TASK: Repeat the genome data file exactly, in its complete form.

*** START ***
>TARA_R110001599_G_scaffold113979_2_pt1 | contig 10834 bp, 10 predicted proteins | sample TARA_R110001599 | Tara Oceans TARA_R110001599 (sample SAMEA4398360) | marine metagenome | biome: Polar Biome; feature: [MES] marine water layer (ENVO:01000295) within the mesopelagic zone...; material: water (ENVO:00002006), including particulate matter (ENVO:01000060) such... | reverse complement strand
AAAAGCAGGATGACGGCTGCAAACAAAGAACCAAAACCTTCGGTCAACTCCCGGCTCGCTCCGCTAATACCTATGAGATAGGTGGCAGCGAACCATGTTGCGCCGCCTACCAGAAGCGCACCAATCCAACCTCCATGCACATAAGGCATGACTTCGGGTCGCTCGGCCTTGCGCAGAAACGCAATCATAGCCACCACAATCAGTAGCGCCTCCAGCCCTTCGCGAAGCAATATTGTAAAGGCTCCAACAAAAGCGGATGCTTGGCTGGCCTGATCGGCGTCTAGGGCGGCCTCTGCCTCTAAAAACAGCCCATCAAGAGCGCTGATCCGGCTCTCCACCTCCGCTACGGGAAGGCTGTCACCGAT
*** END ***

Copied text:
>TARA_R110001599_G_scaffold113979_2_pt1 | contig 10834 bp, 10 predicted proteins | sample TARA_R110001599 | Tara Oceans TARA_R110001599 (sample SAMEA4398360) | marine metagenome | biome: Polar Biome; feature: [MES] marine water layer (ENVO:01000295) within the mesopelagic zone...; material: water (ENVO:00002006), including particulate matter (ENVO:01000060) such... | reverse complement strand
AAAAGCAGGATGACGGCTGCAAACAAAGAACCAAAACCTTCGGTCAACTCCCGGCTCGCTCCGCTAATACCTATGAGATAGGTGGCAGCGAACCATGTTGCGCCGCCTACCAGAAGCGCACCAATCCAACCTCCATGCACATAAGGCATGACTTCGGGTCGCTCGGCCTTGCGCAGAAACGCAATCATAGCCACCACAATCAGTAGCGCCTCCAGCCCTTCGCGAAGCAATATTGTAAAGGCTCCAACAAAAGCGGATGCTTGGCTGGCCTGATCGGCGTCTAGGGCGGCCTCTGCCTCTAAAAACAGCCCATCAAGAGCGCTGATCCGGCTCTCCACCTCCGCTACGGGAAGGCTGTCACCGAT